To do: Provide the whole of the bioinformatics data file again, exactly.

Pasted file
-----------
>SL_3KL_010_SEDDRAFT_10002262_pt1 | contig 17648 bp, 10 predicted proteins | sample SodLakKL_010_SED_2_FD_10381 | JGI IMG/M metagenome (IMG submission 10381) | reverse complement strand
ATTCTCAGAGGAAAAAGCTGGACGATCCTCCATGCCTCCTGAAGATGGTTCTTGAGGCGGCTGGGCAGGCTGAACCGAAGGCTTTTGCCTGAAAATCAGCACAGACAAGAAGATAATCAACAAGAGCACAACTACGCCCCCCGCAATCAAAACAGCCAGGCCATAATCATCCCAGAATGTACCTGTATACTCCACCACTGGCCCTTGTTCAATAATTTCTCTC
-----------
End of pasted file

>SL_3KL_010_SEDDRAFT_10002262_pt1 | contig 17648 bp, 10 predicted proteins | sample SodLakKL_010_SED_2_FD_10381 | JGI IMG/M metagenome (IMG submission 10381) | reverse complement strand
ATTCTCAGAGGAAAAAGCTGGACGATCCTCCATGCCTCCTGAAGATGGTTCTTGAGGCGGCTGGGCAGGCTGAACCGAAGGCTTTTGCCTGAAAATCAGCACAGACAAGAAGATAATCAACAAGAGCACAACTACGCCCCCCGCAATCAAAACAGCCAGGCCATAATCATCCCAGAATGTACCTGTATACTCCACCACTGGCCCTTGTTCAATAATTTCTCTC